As the Hong Kong uprising hits its sixth week, the island is running out of protective gear to guard the surging protesters against police violence; in response, Hong Kongers in Taiwan and Taiwanese sympathizers have been bulk-shipping helmets, gas masks and other materiel (as well as cash) to the protesters (in Kaohsiung, Taiwan, queues formed as people waited to make donations).
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70 year old Taipei fengshui master Chen San-yuan is known locally as "Pokemon Grandpa," and is a viral sensation thanks to the 15 phones he's mounted on his handlebars to help him play the 2016 augmented reality game Pokemon Go; his rig cost about $4,000 and he spends another $300/month on virtual currency to help him level up in the game. He says that playing the game keeps him socially connected and delays the onset of Alzheimer's. (Image: Reuters) (via Kottke)
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Vtaiwan is a crowdsourcing tool for drafting legislation that kicked off in 2016; it allows citizens from different sides of thorny legislative proposals to gather and debate them in a structured forum with the goal of finding compromises that all sides can live with.
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A now-fixed bug in Ios caused Chinese-localized Iphones to reboot any time the user tried to enter the character combination for a Taiwanese flag or the word "Taiwan"; the bug was caused by Apple's China-only censorship and surveillance software.
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Taiwan will be the first place in Asia to legalize same-sex unions, reports the BBC, after a panel of judges in Taipei ruled(PDF) that equality rights guaranteed it. Legislators have two years to pass a bill that provides "equal protection of the freedom of marriage for two persons of the same sex" before the court extends current law to apply to same-sex unions. Two of the fourteen justices filed dissenting opinions, with a third recusing themselves.
BBC analyst Cindy Sui:
But it's still unclear how far parliament will go.
The LGBT community hopes legislators will simply amend the existing marriage laws to include same-sex couples, which would grant them the same rights enjoyed by opposite-sex couples, including in cases of adoption, parenting and inheritance - and making decisions for each other in medical emergencies.
However, they fear parliament won't do that and will instead pass a new law that recognises same-sex marriages but gives them only some rights, not equal treatment in all matters.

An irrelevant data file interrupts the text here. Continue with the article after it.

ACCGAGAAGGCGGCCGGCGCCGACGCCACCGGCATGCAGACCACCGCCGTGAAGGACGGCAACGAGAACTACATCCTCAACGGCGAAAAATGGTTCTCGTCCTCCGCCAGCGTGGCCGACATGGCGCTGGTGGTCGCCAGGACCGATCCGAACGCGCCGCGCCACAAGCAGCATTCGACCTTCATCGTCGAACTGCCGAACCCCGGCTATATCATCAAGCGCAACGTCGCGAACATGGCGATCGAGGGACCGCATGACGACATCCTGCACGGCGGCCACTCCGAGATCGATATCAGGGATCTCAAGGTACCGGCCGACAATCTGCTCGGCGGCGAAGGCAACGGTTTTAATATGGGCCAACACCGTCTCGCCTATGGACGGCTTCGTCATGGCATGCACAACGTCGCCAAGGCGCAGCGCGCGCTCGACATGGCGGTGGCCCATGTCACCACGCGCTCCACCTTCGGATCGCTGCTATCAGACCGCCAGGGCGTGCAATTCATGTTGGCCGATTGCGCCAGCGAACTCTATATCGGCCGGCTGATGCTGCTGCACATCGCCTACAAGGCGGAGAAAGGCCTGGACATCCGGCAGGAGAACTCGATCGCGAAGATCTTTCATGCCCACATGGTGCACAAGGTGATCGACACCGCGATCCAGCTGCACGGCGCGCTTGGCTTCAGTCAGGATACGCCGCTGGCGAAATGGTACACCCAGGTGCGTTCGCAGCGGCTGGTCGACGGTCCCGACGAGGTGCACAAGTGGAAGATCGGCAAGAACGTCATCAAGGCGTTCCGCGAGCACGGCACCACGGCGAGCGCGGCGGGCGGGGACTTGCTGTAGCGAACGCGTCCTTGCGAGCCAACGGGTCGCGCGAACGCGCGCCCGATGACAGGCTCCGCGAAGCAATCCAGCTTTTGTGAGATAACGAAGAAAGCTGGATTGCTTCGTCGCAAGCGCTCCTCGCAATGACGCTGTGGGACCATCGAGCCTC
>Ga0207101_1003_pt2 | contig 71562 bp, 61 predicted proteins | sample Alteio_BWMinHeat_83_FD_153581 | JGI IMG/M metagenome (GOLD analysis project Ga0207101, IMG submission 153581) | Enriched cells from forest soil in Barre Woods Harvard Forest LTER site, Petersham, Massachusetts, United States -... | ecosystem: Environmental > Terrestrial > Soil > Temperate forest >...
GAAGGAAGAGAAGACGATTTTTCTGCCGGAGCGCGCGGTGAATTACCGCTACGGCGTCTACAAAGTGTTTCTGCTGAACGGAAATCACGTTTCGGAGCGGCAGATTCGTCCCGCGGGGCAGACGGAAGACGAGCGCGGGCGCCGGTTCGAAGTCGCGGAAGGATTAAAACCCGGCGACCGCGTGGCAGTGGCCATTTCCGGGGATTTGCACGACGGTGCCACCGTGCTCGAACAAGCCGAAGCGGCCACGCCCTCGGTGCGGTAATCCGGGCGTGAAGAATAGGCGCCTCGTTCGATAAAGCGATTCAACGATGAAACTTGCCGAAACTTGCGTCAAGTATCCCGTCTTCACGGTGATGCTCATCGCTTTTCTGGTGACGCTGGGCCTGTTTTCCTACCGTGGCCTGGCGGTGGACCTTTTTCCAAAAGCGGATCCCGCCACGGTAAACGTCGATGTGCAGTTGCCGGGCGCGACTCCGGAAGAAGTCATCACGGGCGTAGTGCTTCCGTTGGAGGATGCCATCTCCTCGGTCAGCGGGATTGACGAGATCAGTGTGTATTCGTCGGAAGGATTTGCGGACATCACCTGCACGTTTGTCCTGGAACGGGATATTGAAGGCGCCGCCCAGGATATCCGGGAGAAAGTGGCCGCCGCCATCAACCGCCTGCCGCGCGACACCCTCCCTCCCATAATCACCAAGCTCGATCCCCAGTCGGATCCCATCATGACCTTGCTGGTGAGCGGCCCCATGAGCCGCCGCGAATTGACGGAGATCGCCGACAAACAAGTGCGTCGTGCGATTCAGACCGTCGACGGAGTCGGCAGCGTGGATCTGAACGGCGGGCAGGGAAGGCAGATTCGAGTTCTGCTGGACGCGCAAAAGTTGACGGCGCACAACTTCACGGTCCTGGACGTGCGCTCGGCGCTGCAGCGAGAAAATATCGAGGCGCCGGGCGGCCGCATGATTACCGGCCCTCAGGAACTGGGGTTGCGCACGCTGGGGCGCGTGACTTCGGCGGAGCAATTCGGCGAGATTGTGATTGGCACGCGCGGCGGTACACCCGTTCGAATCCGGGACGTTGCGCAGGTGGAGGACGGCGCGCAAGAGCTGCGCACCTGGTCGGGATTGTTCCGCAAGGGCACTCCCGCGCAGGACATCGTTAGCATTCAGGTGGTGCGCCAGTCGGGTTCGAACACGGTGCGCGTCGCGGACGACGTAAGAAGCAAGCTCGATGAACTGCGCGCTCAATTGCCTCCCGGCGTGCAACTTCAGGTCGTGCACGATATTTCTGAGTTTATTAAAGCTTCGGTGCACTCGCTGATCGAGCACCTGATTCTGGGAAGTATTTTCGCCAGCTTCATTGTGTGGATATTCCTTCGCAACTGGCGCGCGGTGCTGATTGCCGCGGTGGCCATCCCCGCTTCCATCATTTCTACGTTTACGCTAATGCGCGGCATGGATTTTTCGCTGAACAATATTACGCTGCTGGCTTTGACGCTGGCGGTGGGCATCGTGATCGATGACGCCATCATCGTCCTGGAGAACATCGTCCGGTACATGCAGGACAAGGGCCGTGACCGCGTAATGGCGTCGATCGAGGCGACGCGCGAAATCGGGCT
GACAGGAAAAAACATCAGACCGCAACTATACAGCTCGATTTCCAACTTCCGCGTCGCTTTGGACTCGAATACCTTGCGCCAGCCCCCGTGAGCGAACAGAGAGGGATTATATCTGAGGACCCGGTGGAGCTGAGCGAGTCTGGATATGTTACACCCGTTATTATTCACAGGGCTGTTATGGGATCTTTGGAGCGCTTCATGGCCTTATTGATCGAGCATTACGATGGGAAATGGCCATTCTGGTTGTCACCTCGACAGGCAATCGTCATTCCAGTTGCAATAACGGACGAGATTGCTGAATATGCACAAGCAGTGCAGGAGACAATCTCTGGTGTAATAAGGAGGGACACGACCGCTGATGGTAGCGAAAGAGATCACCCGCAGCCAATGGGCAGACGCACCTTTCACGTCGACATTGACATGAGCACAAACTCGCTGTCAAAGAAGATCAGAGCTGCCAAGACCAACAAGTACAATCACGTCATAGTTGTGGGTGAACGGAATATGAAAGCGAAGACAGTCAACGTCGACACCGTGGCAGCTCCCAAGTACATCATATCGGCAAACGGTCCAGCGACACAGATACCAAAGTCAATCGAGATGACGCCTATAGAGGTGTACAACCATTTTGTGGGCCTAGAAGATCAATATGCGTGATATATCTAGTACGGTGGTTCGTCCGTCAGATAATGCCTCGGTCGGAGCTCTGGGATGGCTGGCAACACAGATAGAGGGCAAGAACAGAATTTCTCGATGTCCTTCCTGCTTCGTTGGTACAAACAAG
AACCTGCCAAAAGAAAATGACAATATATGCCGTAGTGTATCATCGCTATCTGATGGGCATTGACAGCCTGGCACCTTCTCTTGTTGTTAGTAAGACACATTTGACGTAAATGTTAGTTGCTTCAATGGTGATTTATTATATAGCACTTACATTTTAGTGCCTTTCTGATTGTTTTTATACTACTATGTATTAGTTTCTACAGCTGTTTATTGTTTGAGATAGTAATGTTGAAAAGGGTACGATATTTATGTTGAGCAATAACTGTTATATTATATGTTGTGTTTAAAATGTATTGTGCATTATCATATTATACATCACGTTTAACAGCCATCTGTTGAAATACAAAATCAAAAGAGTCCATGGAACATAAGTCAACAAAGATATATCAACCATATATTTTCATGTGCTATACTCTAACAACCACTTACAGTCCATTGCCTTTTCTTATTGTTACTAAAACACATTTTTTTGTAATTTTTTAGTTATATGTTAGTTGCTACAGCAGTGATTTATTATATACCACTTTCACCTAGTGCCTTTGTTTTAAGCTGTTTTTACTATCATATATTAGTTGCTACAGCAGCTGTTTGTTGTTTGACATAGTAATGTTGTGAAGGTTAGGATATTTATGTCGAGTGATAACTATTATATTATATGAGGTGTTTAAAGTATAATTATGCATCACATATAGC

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I tried betel nut in Singapore many years ago from an old guy in a market off Bencoolen street. He gave me a packet with some leaves, some of the nut, and some lime (calcium carbonate). I didn't feel its purported stimulant effects, but I enjoyed preparing the quid and the way my saliva turned red.
Betelnut is popular throughout Asia. Oddity Central has a short item with photos about Taiwan's betel-nut kiosks and the woman work in them:
The main roads are filled with around 60,000 such phone booth-style kiosks; they’re so much a part of the nation’s identity that they’re actually featured on old tourist guides. The women who operate the stalls are usually from poorer families, but according to news reports, the job pays more than housekeeping, waiting tables and other conventional jobs.
Tobie Openshaw took this photo of a "Betelnut girl" in Hsiao Chin, Taoyuan. He wrote:
Betelnut girls (Binlang Xi Shi/檳榔西施) are a unique part of Taiwan culture. They sit in brightly-decorated glass booths wearing skimpy outfits, and sell cigarettes, drinks and betelnut to passing drivers. It’s a controversial trade but not actually illegal. The question of whether the girls are exploited is open to debate – certainly their own perception is mostly that they are doing a job like any other, and the less they choose to wear, the more they sell. For more info, see en.wikipedia.org/wiki/Betel_nut_beauty and follow the links to the video and pictures.
Check out Openshaw's Flickr stream for more photos. Read the rest
Vitaly Petrukhin says: "In Taiwan in the downtown Keelung, from the terrace of his apartment, a man managed to catch a fish with a fishing pole while the animal is several tens of meters down in a small river. When he feels that he has made, man rewinds the wire on the reel and seems very happy with his decision."
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Etsy seller Light Life makes this book-spine masking tape for sealing up your boxes and making them look like they're libraries for tiny flatlanders. The Taiwanese seller has lots of other notable designs, too. It's all $6.78/roll, plus shipping from Taiwan.
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In this video, a young musician called Li-Jin Lee performs the Super Mario theme (complete with eerily accurate SFX on a Sheng, an ancient Chinese reed instrument) at the National Concert Hall in Taipei, as part of a lecture on the Sheng.
Taiwan Philharmonic (NSO) - "The Power of Sheng" w. Super Mario 超級瑪莉
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News of Toronto Mayor Rob "Laughable Bumblefuck" Ford's official cunnilingus policy has reached the Taiwanese news video animation people, and they've risen to the occasion with predictable insanity. The mayor-on-beaver moments are really the best here, I think. Read the rest
Taiwanese design student Kaylene Kau created this motorized prosthetic tentacle for a class project: "For this project we were pushed by our Professor to push the boundaries of current upper-limb prosthetic design. Through extensive research I found that the prosthetic functioned as an assistant to the dominant functioning hand. The prosthetic needed to be both flexible and adjustable in order to accommodate a variety of different grips."
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